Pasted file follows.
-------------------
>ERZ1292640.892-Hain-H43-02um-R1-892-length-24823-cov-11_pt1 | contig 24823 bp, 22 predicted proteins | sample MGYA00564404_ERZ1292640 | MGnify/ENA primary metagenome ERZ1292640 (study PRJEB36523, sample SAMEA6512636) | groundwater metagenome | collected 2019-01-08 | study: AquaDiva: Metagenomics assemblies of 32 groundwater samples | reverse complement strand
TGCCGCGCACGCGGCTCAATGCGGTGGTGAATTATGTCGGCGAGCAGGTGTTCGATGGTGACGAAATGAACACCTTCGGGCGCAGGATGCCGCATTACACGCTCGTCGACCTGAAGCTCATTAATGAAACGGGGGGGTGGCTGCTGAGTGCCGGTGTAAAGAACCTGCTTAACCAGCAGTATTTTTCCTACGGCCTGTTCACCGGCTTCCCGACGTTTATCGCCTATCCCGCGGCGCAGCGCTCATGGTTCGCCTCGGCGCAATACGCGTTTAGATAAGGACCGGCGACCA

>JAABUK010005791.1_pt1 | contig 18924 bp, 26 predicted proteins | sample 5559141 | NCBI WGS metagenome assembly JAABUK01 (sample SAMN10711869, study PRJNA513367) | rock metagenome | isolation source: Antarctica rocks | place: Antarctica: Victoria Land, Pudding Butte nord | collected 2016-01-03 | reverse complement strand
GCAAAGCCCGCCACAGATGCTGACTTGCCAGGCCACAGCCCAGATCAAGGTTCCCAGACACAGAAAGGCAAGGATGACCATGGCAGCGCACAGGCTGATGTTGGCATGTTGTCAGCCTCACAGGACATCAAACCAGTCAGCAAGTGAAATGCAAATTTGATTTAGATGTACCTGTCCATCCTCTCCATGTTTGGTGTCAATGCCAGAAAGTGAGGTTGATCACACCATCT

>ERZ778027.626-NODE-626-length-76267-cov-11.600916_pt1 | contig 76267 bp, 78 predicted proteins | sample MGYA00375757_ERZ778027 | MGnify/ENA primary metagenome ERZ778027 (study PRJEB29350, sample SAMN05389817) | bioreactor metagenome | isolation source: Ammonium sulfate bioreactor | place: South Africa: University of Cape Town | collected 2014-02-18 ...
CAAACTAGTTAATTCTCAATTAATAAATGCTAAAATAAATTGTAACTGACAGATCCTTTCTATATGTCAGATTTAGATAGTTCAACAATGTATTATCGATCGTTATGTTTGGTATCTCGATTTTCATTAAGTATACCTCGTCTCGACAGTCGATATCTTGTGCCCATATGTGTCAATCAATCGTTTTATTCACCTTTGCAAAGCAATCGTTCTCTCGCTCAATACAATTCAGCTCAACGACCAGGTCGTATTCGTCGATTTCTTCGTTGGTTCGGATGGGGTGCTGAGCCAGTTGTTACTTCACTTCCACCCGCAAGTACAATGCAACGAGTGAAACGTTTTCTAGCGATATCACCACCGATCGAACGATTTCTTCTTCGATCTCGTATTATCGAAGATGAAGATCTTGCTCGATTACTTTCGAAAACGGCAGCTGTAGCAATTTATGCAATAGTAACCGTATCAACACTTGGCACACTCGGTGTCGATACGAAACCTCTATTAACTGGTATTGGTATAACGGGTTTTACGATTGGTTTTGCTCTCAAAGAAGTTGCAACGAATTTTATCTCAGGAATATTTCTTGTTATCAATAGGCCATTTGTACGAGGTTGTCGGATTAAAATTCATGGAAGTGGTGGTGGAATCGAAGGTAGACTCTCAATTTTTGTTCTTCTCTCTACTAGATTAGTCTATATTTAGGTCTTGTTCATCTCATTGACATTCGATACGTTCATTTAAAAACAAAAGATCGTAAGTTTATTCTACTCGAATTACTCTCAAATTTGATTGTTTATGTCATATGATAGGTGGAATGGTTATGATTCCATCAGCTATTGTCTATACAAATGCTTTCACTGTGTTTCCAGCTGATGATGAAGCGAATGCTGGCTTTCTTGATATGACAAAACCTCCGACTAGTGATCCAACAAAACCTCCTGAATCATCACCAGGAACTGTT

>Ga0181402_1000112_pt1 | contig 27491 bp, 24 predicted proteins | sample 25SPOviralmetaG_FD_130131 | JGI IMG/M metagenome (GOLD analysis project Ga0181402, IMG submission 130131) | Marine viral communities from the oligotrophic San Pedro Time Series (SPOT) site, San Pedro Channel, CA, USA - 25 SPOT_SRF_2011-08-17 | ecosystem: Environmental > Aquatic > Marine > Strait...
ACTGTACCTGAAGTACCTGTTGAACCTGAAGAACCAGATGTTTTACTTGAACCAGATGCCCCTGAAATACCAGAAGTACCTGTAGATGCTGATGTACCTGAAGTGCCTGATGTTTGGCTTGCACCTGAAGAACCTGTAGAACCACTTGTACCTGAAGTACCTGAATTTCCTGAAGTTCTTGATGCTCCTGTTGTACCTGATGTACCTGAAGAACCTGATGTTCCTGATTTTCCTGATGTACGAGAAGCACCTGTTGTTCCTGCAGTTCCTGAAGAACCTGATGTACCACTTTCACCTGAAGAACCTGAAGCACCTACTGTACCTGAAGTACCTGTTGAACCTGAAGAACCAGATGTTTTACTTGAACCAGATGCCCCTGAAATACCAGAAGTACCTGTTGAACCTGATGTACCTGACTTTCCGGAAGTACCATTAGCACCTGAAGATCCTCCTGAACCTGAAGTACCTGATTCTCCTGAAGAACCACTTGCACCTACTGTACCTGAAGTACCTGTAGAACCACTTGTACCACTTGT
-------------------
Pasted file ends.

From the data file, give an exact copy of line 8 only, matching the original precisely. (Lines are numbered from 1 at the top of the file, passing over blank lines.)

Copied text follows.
ACTGTACCTGAAGTACCTGTTGAACCTGAAGAACCAGATGTTTTACTTGAACCAGATGCCCCTGAAATACCAGAAGTACCTGTAGATGCTGATGTACCTGAAGTGCCTGATGTTTGGCTTGCACCTGAAGAACCTGTAGAACCACTTGTACCTGAAGTACCTGAATTTCCTGAAGTTCTTGATGCTCCTGTTGTACCTGATGTACCTGAAGAACCTGATGTTCCTGATTTTCCTGATGTACGAGAAGCACCTGTTGTTCCTGCAGTTCCTGAAGAACCTGATGTACCACTTTCACCTGAAGAACCTGAAGCACCTACTGTACCTGAAGTACCTGTTGAACCTGAAGAACCAGATGTTTTACTTGAACCAGATGCCCCTGAAATACCAGAAGTACCTGTTGAACCTGATGTACCTGACTTTCCGGAAGTACCATTAGCACCTGAAGATCCTCCTGAACCTGAAGTACCTGATTCTCCTGAAGAACCACTTGCACCTACTGTACCTGAAGTACCTGTAGAACCACTTGTACCACTTGT